Standing Tall: The Curious History of Men in Heels opens May 8th, and attempts "to challenge preconceived notions about who wears heels and why." The 1970s saw many fashionable men reintroducing heels into their wardrobes, and the museum says that men have been wearing high heels for the past 400 years, everyone "from privileged rulers to hyper-sexualized rock stars." Intended to be provocative, the exhibition takes you through the history of men in heels from the early 1600s to today and goes into the specific use and meaning of heeled footwear worn by men.

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Calgary Reminds Us Alot of This American Mountain Town

March 4, 2015 at 12:30 PM | by | Comments (0)

Calgary in Alberta, Canada

As your plane descends to land at Calgary International Airport, you will notice the city's modest skyline is backdropped by the Rocky Mountains. You can see that the downtown skyscraper area is quite small as compared to other metropolitan areas, and that the city seems to go out - not up - in all directions from the center.

At first glance, our initial thought was how much Calgary reminded us of our hometown of Denver. The Mile High City also sports a small downtown with sprawling suburbs and, of course, that same Rocky Mountain range hovering in the distance. Upon closer inspection, it turns out that these similiarities are not just on the surface. Calgary and Denver share a similar vibe, the feel of a mountain town that's quickly transitioning into a more traditional metropoliatain area.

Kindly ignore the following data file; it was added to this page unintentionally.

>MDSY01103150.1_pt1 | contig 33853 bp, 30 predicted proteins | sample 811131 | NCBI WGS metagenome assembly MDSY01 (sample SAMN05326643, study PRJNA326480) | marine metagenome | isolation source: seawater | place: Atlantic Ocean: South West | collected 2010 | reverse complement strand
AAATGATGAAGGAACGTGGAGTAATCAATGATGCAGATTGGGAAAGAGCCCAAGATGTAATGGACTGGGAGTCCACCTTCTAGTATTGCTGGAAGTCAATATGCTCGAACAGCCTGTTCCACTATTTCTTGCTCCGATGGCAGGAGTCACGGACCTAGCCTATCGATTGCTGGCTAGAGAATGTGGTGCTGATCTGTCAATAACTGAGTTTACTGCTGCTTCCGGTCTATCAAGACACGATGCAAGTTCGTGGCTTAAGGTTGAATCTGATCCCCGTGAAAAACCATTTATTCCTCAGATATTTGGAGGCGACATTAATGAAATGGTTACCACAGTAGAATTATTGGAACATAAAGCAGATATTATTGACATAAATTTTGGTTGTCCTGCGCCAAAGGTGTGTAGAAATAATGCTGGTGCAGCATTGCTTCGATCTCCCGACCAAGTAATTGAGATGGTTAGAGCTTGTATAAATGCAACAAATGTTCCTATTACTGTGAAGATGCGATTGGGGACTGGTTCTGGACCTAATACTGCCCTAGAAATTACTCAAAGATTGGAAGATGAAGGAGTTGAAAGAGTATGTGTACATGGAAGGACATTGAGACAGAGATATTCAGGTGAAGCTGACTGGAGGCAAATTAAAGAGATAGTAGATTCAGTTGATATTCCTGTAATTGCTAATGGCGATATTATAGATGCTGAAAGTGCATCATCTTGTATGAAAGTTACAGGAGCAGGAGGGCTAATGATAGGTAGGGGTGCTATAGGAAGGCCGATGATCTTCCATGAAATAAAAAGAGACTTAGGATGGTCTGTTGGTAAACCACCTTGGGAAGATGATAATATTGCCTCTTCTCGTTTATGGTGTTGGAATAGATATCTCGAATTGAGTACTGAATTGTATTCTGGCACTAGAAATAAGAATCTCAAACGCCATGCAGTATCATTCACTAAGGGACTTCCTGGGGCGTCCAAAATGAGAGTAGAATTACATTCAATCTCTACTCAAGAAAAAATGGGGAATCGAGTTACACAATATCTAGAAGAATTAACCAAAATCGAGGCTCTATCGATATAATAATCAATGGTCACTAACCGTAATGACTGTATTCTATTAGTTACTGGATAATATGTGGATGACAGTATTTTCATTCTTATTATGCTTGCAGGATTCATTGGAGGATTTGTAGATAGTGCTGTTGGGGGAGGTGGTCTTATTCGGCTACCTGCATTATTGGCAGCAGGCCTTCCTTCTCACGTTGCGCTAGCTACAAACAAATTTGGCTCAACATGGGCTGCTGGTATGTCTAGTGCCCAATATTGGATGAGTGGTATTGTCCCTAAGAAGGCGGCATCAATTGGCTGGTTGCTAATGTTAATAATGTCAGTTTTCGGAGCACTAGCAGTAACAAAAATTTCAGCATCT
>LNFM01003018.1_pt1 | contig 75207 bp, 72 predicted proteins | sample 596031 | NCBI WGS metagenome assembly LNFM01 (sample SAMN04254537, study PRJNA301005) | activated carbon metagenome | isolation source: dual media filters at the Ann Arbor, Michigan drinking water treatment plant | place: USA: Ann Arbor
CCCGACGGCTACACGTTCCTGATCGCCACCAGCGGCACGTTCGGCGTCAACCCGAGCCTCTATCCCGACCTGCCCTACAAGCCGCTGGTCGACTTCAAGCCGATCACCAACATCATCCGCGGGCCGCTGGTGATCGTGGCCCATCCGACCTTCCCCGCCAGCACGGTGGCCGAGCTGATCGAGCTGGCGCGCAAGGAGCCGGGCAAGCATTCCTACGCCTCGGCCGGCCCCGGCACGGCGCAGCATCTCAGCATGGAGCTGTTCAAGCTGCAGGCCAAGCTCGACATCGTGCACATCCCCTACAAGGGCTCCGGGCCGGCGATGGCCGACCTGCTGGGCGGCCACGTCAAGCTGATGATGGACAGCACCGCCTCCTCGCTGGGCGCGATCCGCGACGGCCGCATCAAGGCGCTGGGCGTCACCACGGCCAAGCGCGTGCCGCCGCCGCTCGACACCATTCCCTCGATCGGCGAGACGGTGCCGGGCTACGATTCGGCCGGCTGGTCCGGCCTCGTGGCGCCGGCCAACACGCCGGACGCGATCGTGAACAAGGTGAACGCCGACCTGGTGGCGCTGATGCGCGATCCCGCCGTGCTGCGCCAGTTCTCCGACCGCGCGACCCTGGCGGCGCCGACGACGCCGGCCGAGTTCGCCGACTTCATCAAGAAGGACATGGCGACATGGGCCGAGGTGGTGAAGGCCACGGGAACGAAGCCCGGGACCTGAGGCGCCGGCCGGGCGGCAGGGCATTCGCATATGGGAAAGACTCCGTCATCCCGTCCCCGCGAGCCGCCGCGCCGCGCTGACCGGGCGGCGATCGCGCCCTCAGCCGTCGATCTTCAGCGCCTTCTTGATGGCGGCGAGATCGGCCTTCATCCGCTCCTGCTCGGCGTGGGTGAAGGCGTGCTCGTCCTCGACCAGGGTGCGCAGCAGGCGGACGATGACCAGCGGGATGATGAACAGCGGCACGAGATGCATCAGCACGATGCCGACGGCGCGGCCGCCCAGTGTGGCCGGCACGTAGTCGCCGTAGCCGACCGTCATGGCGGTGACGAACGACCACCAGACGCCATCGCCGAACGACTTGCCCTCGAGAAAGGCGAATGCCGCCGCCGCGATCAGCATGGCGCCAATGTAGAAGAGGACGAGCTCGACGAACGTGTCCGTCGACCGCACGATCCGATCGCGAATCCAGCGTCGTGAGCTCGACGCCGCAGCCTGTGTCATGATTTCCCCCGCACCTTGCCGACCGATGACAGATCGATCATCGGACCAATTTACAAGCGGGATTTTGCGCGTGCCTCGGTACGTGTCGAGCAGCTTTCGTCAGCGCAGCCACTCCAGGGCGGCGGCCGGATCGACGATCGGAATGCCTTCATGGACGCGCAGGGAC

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What's the Difference Between Banff's Three Ski Areas?

March 3, 2015 at 11:37 AM | by | Comments (0)

View of North American chairlift at Norquay

Alberta's Banff National Park has three ski areas within its borders, all within a 45-minute drive of each other. We took a look at the views you can expect from each of them yesterday, but what else differentiates them? Below, we break down the Norquay, Sunshine, and Lake Louise ski areas:

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A Winter Photo Tour of Canada's Banff National Park

March 2, 2015 at 6:12 PM | by | Comments (0)

View of the North American Chairlift at Mt. Norquay Ski Area

Last week, we wrote that now is a great time to travel to Canada thanks to a favorable exchange rate for Americans. Taking our own advice, we shot up north of the border to Banff National Park outside of Calgary in Alberta. The northern part of the Rocky Mountain chain is known for its dramatic, jagged, glacier-carved peaks that shoot straight up from the sprawling, pine-covered valley floor.

Summer is the primetime season to explore its infamous alpine lakes - such as Moraine - but it is also an underestimated and often overlooked ski destination. Banff has three ski areas inside its borders, all within a 45-minute drive of each other: Norquay, Sunshine, and Lake Louise.

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This Montreal Airport is The Bee's Knees, Literally

Where: Montreal, QC, Canada
February 27, 2015 at 10:34 AM | by | Comments (0)

We’ve seen all kinds of neat stuff in and around the airports from goats and critters to solar farms and other green initiatives—and now there’s bees!

Not a lot of flying for passengers in and out of Montréal–Mirabel Airport, but there are plenty of small flying friends that now call the airport grounds home. The folks that run things in Montreal gave a call over to Miel Montreal—think of them as all things bees—about setting up some hives on airport grounds.